What is Cob?
Cob is an earth-based building material used extensively across the south west of England, although not exclusively. It can be found in many corners of the country, especially where a ready supply of stone may have been lacking historically or where labour was readily available.
Cob, as we call it down ‘yer is essentially just a clay rich sub soil mixed with straw. The clay content hardens to provide a dense lump and the straw provides tensile stability to the mass. There are many forms of earth-based building material in the world and they all have slightly different characteristics with regards to their composition, manufacture technique or application methods. Rammed earth and Adobe to name two.
Traditionally, the earth used to build these walls was dugout locally which leads to a diverse range of ingredients, such as sand, stone, clay, silt etc, being present in old constructions in varying quantities. Subsequently, there is broad range of characteristics which lead to variations in the ability for Cob and Earth mortars to handle moisture and damp ingress and structural weaknesses such cracks and subsidence.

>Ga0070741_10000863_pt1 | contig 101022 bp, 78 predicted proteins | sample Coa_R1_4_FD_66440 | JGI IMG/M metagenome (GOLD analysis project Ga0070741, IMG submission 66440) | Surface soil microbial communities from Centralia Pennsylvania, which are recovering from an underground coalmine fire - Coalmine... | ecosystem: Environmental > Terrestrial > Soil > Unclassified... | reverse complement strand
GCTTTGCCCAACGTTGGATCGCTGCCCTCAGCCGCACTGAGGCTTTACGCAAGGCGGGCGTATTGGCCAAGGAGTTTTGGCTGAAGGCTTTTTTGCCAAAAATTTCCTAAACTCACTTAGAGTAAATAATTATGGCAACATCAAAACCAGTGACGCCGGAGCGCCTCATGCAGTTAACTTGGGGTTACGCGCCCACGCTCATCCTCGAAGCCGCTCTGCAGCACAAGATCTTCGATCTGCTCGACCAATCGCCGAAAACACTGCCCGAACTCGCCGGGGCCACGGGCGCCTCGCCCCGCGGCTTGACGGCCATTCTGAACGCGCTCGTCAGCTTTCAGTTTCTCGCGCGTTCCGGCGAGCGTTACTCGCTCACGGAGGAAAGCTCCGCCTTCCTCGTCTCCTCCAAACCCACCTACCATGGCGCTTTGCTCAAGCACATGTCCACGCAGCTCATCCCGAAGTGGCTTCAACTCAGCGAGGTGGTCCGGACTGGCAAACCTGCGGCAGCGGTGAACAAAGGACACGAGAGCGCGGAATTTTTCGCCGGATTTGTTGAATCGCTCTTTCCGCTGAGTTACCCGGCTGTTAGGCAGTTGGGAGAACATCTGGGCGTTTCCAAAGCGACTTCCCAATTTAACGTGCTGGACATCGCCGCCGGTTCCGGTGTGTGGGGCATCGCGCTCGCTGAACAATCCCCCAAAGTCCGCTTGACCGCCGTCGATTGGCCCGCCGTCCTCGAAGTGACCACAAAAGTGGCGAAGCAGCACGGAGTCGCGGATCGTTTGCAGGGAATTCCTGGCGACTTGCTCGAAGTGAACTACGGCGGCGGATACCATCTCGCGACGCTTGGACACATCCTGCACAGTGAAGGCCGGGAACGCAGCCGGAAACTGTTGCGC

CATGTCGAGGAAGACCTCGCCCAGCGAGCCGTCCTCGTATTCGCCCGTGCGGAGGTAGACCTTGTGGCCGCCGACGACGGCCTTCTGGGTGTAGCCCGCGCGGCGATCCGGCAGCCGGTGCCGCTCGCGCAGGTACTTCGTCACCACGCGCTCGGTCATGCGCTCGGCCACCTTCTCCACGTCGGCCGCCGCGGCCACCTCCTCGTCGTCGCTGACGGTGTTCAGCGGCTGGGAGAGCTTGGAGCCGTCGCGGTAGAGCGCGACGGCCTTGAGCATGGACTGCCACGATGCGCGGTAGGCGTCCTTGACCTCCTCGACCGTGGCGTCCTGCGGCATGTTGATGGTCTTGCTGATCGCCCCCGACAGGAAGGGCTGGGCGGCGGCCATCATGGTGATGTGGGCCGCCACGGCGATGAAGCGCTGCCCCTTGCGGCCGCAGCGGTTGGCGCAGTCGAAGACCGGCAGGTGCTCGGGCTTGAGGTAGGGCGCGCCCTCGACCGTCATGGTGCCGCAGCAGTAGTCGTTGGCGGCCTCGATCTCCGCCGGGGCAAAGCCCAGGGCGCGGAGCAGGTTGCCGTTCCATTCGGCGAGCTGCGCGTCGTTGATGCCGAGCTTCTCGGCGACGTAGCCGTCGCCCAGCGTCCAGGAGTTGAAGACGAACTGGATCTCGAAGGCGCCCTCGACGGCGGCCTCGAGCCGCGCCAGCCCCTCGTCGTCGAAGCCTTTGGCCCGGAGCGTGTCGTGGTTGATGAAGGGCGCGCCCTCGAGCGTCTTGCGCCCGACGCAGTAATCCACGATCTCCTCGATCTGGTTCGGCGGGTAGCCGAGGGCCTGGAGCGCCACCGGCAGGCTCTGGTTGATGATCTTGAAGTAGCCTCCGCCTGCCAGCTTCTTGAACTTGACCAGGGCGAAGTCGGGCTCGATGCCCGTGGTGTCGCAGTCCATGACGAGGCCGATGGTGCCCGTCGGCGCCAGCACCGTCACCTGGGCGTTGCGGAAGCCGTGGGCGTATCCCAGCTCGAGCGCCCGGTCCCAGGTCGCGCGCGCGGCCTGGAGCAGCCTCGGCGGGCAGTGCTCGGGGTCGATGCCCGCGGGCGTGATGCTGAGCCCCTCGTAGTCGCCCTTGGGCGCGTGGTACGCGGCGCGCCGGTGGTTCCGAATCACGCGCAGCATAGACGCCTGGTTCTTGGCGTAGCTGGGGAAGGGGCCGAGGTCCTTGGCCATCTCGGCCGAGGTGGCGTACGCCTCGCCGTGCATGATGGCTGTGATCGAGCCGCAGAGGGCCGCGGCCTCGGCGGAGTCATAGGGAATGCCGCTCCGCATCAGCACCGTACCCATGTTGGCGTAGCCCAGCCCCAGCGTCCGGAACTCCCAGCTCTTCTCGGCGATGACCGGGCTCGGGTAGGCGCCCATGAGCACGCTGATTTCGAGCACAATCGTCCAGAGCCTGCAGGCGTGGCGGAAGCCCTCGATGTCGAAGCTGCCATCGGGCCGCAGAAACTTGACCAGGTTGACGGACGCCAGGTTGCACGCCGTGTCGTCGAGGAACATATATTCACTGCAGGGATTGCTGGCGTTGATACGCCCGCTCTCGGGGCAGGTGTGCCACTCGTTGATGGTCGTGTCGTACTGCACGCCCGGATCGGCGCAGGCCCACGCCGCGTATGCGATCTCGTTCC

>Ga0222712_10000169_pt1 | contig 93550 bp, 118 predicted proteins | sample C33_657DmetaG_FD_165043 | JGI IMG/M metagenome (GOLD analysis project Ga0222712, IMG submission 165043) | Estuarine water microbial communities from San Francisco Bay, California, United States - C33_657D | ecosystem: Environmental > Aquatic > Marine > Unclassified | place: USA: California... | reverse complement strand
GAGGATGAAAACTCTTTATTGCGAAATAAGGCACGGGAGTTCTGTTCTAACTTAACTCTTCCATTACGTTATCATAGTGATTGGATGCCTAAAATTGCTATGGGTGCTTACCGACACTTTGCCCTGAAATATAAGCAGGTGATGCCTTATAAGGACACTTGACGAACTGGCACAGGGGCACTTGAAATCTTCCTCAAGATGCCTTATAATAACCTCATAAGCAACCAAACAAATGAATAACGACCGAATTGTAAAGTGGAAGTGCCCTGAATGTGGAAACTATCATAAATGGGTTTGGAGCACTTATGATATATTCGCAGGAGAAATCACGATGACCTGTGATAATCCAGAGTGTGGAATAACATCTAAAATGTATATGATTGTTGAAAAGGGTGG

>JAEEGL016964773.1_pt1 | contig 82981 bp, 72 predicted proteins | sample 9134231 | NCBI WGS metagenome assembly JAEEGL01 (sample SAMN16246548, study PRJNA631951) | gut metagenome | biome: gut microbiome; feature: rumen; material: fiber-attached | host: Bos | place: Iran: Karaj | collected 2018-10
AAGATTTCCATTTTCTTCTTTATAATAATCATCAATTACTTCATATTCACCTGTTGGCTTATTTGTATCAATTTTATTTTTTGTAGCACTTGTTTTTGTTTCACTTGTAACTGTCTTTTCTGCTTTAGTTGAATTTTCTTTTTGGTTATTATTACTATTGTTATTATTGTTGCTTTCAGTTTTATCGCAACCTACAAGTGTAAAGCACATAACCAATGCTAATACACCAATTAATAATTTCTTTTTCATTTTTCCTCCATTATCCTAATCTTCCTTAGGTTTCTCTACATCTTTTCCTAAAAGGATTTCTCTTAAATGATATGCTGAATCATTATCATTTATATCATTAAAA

The generally low skill of the traditional builders combined with an apparent lack of a need for accuracy during the building process of cob walls, often leads to inconsistencies in the coherence of the materials within a historic earth structure.
Cob houses today have often evolved from lower grade buildings which may not have originally been living accommodation. Many houses today have incorporated structure which were animal sheds which may not have had windows or a basic workers house which may not have had a first-floor level and the standards to which these alterations were carried out are often dubious at best.
Click here to see the animation we have created which shows, generally, what is happening in a cob house with regards to water migration.